An Edwardian silver and enamel novelty vesta case, of circular form with hinged flip top lid and striker built into the base. The vesta has an applied enamel in silver rope border, featuring a pack of 8 English foxhounds, very attractively modelled with lovely colours. Vesta cases (also called matchsafes) were used to store vestas (early matches before safety matches were invested), they were very popular between 1890 and 1910.
A large size enamel silver engine turned cigarette case, depicting a scantily clad 1940's pin-up girl. The interior is gilt, and is engraved "Brian from Mamie 19th December 1950". Hallmarks are clear, including "Made in England", both sides are hallmarked, even the clasp has a .925 hallmark. W.T. Toghill & Co worked between 1927 and 1951.
Magnificent enamel silver cigarette case, depicting a Boston Terrier, (brindle with white muzzle) of very good quality. The detail of the enamel is extremely good. The box is engine turned, and has a gilt interior. Both sides of the box are hallmarked with clear marks. John Thompson & Sons, which was formed in the 1860's, still trades as a Jewellers at 20 Rosebury Ave, London.
A lovely enamel silver cigarette case with a bespectacled golfer swinging a wood, with flag visible behind him. The enamel is very good quality, well painted with lots of detail. The interior is gilt, and both sides of the box are hallmarked with clear marks. Blanckensee & Son was established in 1826, and by the turn of the century they had a large export trade and London showrooms. In the Jewellers exhibition of 1913, Blanckensee had "two of the prettiest windows in the exhibition", which included enamel cigarette cases (Culme, Directory of Silversmiths 1838 - 1914).
An Arts & Crafts hand made silver dish, with a green enamel silver "button" with celtic design, surrounded by a rope border. The dish is hand hammered, with each hammer mark visible, this is a lovely little dish. It is embossed "A.E.S., 20th Dec 1913", so possibly made as a Christening present. Ramsden & Carr specialised in unique hand made and individually designed presentation pieces (Judith Miller, Arts & Crafts Collectors Guide, pg 171), this dish is a good example. They have been described as "the most important exponent of the Arts and Crafts movement in English silver" - Art Nouveau &Art Deco Silver, Annelise Krekel-Aalberse, pg 27). The hallmarks are clear, and include makers mark Rn&Cr, struck twice on the base of the dish. One mark is very clear, the other is only partially visible.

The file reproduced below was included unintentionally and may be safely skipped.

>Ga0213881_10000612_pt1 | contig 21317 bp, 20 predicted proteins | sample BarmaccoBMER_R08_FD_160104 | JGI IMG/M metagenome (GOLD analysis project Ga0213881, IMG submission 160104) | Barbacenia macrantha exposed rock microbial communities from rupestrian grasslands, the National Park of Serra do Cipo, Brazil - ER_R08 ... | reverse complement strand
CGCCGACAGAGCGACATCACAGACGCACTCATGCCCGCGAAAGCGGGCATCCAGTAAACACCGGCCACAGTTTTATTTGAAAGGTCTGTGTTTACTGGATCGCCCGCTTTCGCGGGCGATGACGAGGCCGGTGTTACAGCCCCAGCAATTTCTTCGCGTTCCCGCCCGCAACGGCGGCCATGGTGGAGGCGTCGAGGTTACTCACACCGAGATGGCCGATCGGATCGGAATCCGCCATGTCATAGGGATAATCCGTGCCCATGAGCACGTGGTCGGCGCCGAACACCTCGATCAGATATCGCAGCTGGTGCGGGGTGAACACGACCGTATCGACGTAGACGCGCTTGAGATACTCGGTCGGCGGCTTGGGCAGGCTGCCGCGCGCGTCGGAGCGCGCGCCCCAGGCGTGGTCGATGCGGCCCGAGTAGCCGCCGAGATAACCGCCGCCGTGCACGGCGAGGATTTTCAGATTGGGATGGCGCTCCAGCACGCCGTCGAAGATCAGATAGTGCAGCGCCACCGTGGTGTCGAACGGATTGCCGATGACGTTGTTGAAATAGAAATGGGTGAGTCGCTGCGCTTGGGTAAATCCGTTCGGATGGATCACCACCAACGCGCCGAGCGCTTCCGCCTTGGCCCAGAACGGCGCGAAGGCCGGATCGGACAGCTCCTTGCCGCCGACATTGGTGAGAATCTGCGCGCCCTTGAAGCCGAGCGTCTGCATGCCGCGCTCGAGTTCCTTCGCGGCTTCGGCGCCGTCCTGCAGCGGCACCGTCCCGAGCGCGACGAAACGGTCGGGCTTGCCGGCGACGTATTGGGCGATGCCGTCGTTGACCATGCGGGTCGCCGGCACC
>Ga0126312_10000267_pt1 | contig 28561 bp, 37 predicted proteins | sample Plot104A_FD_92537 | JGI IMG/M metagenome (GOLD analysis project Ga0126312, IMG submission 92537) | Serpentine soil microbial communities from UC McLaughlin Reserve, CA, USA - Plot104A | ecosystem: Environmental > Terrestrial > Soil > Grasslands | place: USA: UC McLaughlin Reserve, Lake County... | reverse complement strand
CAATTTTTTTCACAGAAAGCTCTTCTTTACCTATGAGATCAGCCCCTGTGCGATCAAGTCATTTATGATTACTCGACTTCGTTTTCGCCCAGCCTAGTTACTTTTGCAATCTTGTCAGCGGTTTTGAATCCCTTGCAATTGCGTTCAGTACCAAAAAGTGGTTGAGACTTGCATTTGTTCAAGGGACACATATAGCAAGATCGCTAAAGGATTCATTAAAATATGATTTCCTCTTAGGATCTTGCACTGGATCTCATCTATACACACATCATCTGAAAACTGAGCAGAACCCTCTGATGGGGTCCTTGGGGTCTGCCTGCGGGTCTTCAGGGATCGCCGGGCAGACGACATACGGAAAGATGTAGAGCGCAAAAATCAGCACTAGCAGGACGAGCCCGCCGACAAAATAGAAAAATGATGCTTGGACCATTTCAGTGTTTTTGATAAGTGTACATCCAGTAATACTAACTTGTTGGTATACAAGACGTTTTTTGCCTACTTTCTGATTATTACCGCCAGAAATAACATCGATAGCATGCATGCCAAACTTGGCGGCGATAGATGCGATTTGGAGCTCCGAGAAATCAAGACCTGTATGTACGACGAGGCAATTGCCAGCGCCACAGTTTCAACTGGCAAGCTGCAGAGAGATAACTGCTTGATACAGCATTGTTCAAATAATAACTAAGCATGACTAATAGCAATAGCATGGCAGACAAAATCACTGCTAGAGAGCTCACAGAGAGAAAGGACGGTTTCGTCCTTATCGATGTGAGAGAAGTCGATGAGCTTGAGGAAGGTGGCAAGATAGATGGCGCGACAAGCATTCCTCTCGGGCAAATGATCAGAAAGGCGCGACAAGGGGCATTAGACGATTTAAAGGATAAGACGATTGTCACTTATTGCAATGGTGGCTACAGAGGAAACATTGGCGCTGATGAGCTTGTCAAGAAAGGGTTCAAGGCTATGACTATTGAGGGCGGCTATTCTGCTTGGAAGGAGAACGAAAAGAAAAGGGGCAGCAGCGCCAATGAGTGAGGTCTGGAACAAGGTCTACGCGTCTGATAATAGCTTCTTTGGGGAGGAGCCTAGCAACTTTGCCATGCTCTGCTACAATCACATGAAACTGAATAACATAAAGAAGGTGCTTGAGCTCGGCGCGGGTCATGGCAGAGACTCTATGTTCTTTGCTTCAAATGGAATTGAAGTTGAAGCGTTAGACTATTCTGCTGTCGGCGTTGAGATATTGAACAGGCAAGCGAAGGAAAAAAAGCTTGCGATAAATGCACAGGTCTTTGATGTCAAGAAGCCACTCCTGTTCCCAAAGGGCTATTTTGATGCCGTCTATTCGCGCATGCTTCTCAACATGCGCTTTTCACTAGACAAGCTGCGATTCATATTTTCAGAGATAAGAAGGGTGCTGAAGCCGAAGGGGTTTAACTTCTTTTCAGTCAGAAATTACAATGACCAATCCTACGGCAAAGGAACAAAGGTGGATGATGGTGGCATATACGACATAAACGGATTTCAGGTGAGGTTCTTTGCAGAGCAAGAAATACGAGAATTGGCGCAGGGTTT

A fabulous silver and enamel advertising cigarette case, featuring the famous English cricketer W.G. Grace. The case is rectangular, and is beautifully engraved with scrolling foliage, the quality is excellent. The interior is gilded, and has 2 elaborately pierced and engraved arms, both with hinges. The oval enamel plaque features Grace walking down the pavilion steps out to bat, carrying his bat, in striped MCC (Marylebone Cricket Club) hat, and the words "Like Grace" across his chest. Spectators can be seen in the background, the colours are superb. Both lid, base and 2 arms are clearly hallmarked, the makers mark A&J.Z is clear on both arms but worn on the case. The image is a very faithful copy of a Colman's Mustard advertising poster, which reads "Colman's Mustard, Like Grace, Heads the Field (see picture), circa 1895. This is a historic poster and image, as it represents the first time a sportsman had been used to advertise a general product. Colman's mustard was founded in 1814, and is one of the old...
A Victorian silver and enamel erotica cigarette case, with a semi nude lady of Middle Eastern origin, complete with arch, hookah pipe and palm leaves. She is wearing impressive jewellery, including a spectacular gold necklace, and a blue headdress and skirt. The case is rectagular but curved to easily fit a pocket, with rounded corners and gilded interior, and a thumbpull for easy opening. The original elastic is still present. The hallmarks are clear on both lid and base, including the Walker and Hall flag hallmark used between 1895 and 1912.
A fabulous quality Royal Fusiliers City of London Regimental sweetheart brooch, with 77 diamonds set in Platinum and 9 carat gold. The badge consists of a Fused (or smoking) Grenade, above a Tudor rose enclosed by Royal Garter, with motto "Honi Soit Qui Mal Y Pense", translated "evil to him who evil thinks", surmounted by Royal crown. The grenade has 63 diamonds, the rose has 11 diamonds, gold lettering surrounded by blue enamel, and the crown has 3 diamonds and red enamel. The pin, clasp and hinge are all solid 9 carat gold, the diamonds are set in platinum. The brooch is hallmarked "9Ct" for 9 carat gold, and "PLAT" for platinum. Platinum usage in high end quality jewellery only commenced at the turn of the 20th century during Edwardian times, it's usage had died out by World War II due to expense, so we can date this brooch to either the Boer War or World War I. The Royal Fusilier (or 7th Regiment of Foot) regiment dates back to 1685, and has seen service in the American War of Independance, Napoleonic War...